4 Steps to Managing Fear and Anxiety

EQ Durban, EQ South Africa
Written by: Avril Kidd
Category: Life Skills | Stress
Tags: anxiety | fear
During lockdown, I realised how important it is for me to have a purpose and goals to work towards. These give me the focus that I need to move forward and develop a plan of action for the future.

Never regret a day in your life. Good days give you happiness and bad days give you experience. [Unknown]


 1. Recognise and manage fears and anxiety

 The past couple of years has taught me how to recognise and manage my own fears and anxiety.

 It is in trying times when faced with anxiety-provoking situations that I recognise the importance in identifying exactly what I am anxious about and consider, realistically, what the worst is that could happen. Being able to focus on possible solutions or options has helped to shift my focus and reduce the worst-case scenario. I also have to keep reminding myself to stop stressing about the things I can’t change and focus my energy on what is within my control to change or to shift my thoughts and feelings about it.

 Lockdown gave me insight into the type of person I am and what my strengths and challenges are. I realised how important it is for me to have a purpose and goals to work towards. These give me the focus that I need to move forward and develop a plan of action for the future.


 2. Practise self-reliance in times of adversity

Self-reliance helps us rise to the major challenges and opportunities that life presents, and builds confidence in our ability to exercise control. A major building block of that is having confidence in your own judgment and ability and being able and willing to take action. Put aside those limiting beliefs and use both your emotion and logic to make better decisions. Don’t let fear and self-doubt hold you back.

 During the pandemic I have had to shift out of my comfort zone. I was terrified of online facilitation and after a really scary start, I am proud to say that I have run several highly successful virtual EQ workshops with audiences from around the globe and have grown from around 10 delegates per session to 65 and 88 delegates for the Alliance Grow U festival during 2021. This sense of achievement and conquering of my fear has increased my motivation and is enabling me to move forward into 2021 with more confidence.

 I have had to practice using my head, trusting my gut and intuition, being brave in times of uncertainty, and owning my decisions. I have learnt that when decisions don’t work out, I need to take responsibility for them without resorting to regret or blame. I have tried to focus on what I have learned from that situation so that I can make a better informed decision if faced with a similar situation the next time. I am incredibly high in consequential thinking which often causes analysis paralysis and this together with my self-berating for making poor decisions at times can really hold me back. So shifting my perspective from regret to a learning opportunity is a big step.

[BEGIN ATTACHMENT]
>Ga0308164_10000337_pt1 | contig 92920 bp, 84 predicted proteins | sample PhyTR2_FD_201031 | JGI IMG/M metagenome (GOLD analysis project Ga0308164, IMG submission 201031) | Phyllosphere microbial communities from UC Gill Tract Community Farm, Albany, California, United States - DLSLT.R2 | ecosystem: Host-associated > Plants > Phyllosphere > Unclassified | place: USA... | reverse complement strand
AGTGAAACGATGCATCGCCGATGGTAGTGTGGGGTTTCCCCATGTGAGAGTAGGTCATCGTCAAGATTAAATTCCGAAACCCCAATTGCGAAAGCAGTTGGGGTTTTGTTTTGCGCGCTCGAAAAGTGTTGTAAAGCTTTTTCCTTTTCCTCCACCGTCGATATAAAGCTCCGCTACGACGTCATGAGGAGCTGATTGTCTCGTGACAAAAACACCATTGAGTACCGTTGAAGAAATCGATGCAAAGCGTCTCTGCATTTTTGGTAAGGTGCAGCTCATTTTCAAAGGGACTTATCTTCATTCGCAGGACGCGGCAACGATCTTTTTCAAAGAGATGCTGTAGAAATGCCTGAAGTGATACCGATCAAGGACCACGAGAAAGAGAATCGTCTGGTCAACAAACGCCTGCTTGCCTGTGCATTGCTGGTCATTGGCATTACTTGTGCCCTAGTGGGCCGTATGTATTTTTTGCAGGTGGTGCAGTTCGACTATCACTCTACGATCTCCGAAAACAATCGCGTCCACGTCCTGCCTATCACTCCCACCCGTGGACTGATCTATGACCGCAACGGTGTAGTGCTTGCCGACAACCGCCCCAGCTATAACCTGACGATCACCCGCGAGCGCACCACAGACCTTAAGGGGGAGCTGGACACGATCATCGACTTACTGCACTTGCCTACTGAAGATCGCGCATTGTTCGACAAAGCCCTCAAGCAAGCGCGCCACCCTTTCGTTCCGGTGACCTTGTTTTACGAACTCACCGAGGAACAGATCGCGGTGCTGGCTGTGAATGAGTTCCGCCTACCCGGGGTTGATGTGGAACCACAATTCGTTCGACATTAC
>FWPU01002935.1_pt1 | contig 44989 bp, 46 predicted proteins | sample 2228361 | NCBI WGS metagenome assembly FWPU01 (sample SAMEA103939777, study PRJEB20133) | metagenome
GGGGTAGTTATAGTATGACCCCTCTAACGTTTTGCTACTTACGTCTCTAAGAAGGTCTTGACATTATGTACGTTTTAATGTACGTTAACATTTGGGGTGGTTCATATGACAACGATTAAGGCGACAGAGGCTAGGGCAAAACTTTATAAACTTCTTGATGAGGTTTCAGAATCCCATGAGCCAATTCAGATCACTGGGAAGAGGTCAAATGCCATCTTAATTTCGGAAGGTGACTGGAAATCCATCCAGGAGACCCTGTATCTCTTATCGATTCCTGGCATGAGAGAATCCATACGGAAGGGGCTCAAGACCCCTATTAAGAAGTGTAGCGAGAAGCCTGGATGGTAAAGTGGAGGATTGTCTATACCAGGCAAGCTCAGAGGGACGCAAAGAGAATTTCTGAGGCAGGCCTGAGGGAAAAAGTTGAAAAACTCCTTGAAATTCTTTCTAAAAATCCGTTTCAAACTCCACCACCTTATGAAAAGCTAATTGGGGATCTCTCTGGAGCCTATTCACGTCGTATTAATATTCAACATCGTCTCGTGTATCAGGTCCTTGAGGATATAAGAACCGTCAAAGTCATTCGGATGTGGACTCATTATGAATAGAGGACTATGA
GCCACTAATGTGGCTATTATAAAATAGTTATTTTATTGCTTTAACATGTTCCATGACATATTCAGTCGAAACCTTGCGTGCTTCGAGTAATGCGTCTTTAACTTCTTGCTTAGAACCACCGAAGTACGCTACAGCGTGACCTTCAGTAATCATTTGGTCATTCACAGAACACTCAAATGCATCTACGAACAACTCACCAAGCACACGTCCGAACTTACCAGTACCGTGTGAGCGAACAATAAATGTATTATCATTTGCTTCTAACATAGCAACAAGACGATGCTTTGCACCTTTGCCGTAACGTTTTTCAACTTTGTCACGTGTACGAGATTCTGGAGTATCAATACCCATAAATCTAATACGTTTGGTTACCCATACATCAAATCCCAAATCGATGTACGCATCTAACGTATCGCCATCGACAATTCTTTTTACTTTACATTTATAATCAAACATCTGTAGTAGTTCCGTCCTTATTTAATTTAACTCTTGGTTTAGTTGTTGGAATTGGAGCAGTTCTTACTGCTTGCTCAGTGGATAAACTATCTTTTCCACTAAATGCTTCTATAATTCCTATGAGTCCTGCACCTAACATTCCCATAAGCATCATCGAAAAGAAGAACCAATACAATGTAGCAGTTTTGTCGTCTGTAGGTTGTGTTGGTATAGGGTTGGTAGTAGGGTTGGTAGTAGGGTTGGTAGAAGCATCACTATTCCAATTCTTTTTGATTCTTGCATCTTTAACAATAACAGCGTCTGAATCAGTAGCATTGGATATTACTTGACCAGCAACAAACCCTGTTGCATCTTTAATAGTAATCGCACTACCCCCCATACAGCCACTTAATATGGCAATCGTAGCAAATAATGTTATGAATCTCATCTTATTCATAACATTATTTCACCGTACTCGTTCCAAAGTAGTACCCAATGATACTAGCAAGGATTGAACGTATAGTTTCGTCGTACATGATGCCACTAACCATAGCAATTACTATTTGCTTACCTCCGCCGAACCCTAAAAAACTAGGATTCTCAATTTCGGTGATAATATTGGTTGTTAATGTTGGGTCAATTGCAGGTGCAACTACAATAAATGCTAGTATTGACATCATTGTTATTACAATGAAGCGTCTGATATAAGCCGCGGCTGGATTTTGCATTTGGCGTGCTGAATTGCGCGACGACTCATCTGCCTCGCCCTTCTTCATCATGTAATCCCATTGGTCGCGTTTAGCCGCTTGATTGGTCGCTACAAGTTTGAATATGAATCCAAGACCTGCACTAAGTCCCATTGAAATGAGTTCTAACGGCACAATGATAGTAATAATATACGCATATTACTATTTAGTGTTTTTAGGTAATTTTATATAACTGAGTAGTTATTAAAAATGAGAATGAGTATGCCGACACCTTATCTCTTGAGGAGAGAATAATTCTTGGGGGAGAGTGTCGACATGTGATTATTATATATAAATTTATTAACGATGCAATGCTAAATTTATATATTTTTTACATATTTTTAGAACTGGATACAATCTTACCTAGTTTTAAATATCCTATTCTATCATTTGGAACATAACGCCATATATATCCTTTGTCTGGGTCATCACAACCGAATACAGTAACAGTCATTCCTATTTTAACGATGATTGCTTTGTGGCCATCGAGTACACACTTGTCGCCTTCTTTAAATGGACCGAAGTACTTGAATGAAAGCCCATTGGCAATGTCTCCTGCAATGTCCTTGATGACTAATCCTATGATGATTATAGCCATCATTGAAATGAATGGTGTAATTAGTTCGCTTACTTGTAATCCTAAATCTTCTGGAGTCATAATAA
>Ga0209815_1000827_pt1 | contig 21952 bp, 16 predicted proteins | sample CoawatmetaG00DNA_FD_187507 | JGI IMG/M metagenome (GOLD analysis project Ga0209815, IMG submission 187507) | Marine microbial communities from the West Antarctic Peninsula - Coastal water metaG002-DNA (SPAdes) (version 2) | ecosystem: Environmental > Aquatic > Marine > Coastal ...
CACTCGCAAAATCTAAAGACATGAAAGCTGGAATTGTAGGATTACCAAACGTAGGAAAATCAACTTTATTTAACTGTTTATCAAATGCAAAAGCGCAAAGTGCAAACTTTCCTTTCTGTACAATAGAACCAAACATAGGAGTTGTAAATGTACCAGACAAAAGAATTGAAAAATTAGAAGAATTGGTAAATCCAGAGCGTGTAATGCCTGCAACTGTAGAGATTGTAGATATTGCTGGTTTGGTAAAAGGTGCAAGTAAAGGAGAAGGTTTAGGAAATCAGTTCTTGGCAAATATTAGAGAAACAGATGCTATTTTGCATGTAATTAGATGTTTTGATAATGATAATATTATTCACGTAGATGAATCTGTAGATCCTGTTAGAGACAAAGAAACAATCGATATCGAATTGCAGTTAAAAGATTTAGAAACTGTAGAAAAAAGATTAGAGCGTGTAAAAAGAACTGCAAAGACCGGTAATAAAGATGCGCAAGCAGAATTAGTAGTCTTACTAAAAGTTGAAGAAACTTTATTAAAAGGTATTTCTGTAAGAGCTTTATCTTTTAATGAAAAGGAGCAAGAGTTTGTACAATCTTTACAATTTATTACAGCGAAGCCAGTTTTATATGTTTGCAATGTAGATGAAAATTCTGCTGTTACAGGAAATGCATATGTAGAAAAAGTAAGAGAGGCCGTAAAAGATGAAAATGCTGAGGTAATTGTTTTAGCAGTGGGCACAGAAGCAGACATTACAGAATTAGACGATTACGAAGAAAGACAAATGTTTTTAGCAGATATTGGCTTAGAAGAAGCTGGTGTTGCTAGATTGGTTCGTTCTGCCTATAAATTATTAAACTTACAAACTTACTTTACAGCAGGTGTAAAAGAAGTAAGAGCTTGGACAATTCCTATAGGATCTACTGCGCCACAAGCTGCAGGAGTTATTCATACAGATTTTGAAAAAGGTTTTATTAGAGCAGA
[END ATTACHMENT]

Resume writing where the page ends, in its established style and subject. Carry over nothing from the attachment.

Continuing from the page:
I can’t emphasize enough the importance of thoughts, feelings, and actions, how these are all intertwined, and how we need to take failure as a learning opportunity not a dead end.


 3. Improve skills of empathy

The last couple of years has taught me how to deliver bad news and manage disappointment. Empathy again proves critical and there are actions you can take to do this effectively and with care. Prepare what you’re going to say during these times and, if possible, consider the reactions and questions that might arise. Even if the news is urgent, never just blurt it out. Choose your words carefully as well as your tone of voice. Announce your intent to show that your intentions are sincere and caring even if the message may be difficult for the person receiving the news.

 I know many managers who have had to deliver really difficult news when retrenching staff; or health care workers informing families of bad news. Remember, HOW you say something can make such a difference to the person receiving the news. Empathy is critical in these situations.

 Share the context with the person you are addressing and explain what has led to the situation. Expect strong emotional responses during these times and always acknowledge their feelings. Your response should reflect your understanding of how the other person feels.


 4. Maintain an attitude of optimism

Optimism is the single biggest behaviour that positively affects our lives. It doesn’t mean being happy all the time. It means being able to see opportunity whilst being underpinned by resilience, to keep going to achieve that opportunity, even in tough times. Try to cultivate optimism by motivating and encouraging others. Acknowledge the challenges but emphasize the positive. If people are unsure or resistant, find out what their feelings and concerns are.

 Inspiring others means you acknowledge the difficulties but are clear that they can overcome difficulties and succeed. Focus on the positive and remember the TIE principle. Focus on and talk about people’s qualities and strengths rather than their weaknesses or challenges. If you can support people and encourage them when things are difficult, you will be inspiring them to see the best in themselves and the situation. You can also help others to visualize success. Picture what that success looks or feels like. Remember, everyone has a different view of success, so don’t assume what is success for you is the same for others. Ask and really listen to what success means to them.

Challenges are what make life interesting, and overcoming themis what makes life meaningful. [Joshua J. Marine]